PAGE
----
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Home at Long Last!

Finally back at home, sweet home.  What a trip I had!  The last couple of weeks were very busy and quite dynamic.  I enjoyed every minute (ok, almost every minute) and learned a lot with respect to both sheepherding and my food research!  Oh, and about presenting at conferences as well.  I will write more about each when I have a little more energy.  For tonight, just a quick post to get back into the habit of writing.

I arrived back to quite a jungle in my yard.  My roommate had moved out in May, and there was no one to take care of the grass and gardens during my sojourn.  What effort I put into starting a garden has been almost completely negated in my absence.  I have to say I was quite discouraged, and remain so.  I’m not sure I have it in me to fix the damage and carry on.  I have so many other things I need to be doing this summer, and establishing garden beds at a house that nobody really cares about (and that I likely won’t be staying in past this time next year) is not the best use of my energy.  But we’ll see.  The landlord did come by on Monday and hacked off the three foot grass, which saved me the time of having to do so myself.  But the result is a lawn that looks half dead, and largely scalped.  The machine used to cut it is a ‘string trimmer mower’ (see photo here), and as you can see has no front wheels.  This means that you have to hold it perfectly even to get an even cut.  This, of course, does not happen.  So as the mower bumps along, it dips down and leaves big bald spots along with taller patches of grass.  Where the dogs had flattened the tall grass, the mower didn’t trim it at all.  I spent more than two hours raking up the cuttings, and will likely have to cut the grass again to even things out.  My reel push mower is useless for this job, the grass having gotten way too long.  Hopefully I can use it to keep things under control from now on.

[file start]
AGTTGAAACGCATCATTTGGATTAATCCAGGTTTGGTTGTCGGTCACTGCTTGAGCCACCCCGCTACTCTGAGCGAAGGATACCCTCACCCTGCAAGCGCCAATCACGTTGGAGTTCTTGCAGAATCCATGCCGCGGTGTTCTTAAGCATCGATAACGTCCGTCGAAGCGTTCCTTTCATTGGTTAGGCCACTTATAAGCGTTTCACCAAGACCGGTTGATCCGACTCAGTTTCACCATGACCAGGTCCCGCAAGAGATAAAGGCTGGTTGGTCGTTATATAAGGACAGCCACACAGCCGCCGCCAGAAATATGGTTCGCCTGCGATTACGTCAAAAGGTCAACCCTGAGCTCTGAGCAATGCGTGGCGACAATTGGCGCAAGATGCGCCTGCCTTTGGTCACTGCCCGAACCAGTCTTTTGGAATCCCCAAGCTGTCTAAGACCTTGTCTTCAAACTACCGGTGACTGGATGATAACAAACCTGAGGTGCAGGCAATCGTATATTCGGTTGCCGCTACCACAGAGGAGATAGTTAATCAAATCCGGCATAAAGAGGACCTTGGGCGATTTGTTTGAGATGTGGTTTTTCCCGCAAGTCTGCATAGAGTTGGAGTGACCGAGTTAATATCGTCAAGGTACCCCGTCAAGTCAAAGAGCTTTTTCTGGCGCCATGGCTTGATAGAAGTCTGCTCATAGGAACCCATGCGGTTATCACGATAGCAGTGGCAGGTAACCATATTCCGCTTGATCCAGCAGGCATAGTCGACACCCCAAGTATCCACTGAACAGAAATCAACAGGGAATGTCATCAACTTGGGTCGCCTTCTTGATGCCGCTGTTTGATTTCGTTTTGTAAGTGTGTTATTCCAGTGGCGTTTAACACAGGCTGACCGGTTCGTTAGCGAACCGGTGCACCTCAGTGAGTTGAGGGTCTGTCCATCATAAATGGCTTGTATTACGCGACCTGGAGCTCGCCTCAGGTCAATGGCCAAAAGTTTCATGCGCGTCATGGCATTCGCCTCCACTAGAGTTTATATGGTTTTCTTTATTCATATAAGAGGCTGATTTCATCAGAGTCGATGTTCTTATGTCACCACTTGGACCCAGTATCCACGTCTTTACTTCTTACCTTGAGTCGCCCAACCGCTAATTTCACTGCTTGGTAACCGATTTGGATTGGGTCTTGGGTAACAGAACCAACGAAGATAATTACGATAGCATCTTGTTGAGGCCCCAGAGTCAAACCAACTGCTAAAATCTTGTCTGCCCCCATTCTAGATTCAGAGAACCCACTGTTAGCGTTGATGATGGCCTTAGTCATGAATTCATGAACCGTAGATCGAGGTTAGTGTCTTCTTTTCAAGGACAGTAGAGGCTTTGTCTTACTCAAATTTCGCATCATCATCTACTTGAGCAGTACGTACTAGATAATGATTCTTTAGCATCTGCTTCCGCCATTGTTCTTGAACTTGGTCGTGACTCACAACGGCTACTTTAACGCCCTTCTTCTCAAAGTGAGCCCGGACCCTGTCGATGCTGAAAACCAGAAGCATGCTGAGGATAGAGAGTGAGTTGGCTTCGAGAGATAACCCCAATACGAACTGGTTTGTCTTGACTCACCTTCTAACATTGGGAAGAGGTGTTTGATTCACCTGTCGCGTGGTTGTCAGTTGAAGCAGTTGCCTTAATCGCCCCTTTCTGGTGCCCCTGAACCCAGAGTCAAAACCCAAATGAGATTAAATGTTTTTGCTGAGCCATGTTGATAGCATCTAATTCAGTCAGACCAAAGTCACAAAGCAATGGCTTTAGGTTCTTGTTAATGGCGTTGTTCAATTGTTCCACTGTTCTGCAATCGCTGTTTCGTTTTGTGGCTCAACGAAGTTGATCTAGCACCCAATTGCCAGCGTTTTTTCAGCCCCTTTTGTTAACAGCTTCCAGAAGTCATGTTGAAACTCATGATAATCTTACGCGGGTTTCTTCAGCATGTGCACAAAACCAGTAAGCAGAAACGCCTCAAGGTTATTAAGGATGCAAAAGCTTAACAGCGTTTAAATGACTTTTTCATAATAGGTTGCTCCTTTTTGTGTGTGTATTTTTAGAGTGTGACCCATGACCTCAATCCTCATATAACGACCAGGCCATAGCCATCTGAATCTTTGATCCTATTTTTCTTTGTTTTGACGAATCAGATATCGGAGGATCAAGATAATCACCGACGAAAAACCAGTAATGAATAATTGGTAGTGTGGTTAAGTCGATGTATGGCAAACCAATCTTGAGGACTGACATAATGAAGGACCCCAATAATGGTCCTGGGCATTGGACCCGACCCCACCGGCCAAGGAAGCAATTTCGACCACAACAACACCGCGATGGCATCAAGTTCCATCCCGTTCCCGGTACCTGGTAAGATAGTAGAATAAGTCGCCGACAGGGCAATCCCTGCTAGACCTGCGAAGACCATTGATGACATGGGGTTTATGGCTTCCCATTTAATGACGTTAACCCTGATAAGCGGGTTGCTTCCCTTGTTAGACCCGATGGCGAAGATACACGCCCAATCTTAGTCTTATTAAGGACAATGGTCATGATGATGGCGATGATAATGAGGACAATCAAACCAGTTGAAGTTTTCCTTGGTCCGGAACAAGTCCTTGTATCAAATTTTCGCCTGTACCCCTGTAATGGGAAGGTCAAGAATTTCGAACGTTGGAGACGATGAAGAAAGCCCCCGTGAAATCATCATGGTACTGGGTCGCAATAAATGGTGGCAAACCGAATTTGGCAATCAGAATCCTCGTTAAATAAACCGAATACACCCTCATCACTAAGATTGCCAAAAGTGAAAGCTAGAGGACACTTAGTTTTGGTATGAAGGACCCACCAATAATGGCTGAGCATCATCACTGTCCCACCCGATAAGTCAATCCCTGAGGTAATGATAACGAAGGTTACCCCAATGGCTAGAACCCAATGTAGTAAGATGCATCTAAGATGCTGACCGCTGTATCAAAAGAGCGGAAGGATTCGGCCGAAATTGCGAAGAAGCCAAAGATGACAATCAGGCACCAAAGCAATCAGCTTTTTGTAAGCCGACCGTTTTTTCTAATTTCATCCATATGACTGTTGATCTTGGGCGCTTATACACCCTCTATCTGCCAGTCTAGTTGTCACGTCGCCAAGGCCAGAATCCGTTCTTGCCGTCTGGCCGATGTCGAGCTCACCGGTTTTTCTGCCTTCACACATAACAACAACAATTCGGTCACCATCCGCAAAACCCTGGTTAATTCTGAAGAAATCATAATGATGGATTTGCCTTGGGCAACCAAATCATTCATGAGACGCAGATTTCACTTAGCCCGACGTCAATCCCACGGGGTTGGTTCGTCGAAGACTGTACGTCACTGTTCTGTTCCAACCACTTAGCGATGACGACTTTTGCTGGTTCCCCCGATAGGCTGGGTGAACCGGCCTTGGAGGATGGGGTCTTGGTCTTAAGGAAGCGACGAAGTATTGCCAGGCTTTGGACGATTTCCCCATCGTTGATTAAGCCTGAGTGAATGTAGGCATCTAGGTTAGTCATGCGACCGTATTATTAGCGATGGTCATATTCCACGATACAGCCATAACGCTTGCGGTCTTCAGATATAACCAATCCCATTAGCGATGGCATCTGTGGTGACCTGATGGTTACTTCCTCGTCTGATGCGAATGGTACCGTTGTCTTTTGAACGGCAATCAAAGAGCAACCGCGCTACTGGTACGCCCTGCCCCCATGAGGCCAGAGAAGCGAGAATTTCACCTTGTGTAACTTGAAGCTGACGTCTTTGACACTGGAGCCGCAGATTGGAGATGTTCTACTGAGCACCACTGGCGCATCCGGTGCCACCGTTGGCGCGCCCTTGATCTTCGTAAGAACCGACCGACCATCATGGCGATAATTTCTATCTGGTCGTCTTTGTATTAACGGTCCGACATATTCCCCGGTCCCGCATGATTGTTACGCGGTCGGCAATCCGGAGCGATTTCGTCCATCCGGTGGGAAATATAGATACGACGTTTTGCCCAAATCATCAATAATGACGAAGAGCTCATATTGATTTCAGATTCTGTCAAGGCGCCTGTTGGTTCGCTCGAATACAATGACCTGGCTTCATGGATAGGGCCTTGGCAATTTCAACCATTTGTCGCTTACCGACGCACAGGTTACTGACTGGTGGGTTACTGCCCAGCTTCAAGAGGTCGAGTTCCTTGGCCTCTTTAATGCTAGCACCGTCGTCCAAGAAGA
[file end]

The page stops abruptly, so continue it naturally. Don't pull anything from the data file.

To be honest, I think keeping grass short is not only a complete waste of time, but an environmentally unsound practice.  I don’t mind keeping the grass trim right around the doorways of the house, or near garden beds so that you can access them, but for the most part keeping a lawn is, quite frankly, a stupid idea.  I much prefer the concept of growing food or at least a field of wildflowers for all – especially bees – to enjoy.  The book Food Not Lawns (How to Turn Your Yard Into a Garden and Your Neighborhood Into a Community) offers a much better plan of action for your property.  And for a yard the size of mine?  A couple of sheep or dairy goats.  But of course there are bylaws against that, even out in the country where I live.  Again, stupid.  My next house will have sheep as lawnmowers – that’s a promise to myself.

So this week’s gardening time will be spent resurrecting the lawn and weeding the beds I had nicely weeded before leaving.  At least with all this rain that should be fairly easy.  I still have to empty my composters and work on the compost pile from last year.  Once that’s all done, I’ll see if there’s still enough time to plant anything!  I still would like to get some herbs going, but food crops are likely not going to happen again this year.

Fortunately my CSA is going strong and I picked up a wonderful load of food on Tuesday.  This week’s haul included of course lettuce and spinach, but also radishes, green onions, beets, rhubarb, sugar snap peas, herbs, and…strawberries!  Oh my these were good.  Yes, past tense – they didn’t last long.  What a delicious variety too.  I will have to ask for, and take note of, the variety for future reference.  I have learned that all strawberries are not alike, and it’s good to know which ones are to your taste for future planting plans.

I now have a fridge full of fresh food and I need to get down to cooking.  Also, I was welcomed back with fresh milk!  So much milk right now that I was able to get a whole milking just for myself.  That’s nine liters.  What can you do with 9 liters?  Well, for starters I skimmed off a full liter of cream and am going to make butter.  I turned 4 liters into yogurt (curing as I type) and the rest I am drinking.  Oh, how glorious to be drinking milk again.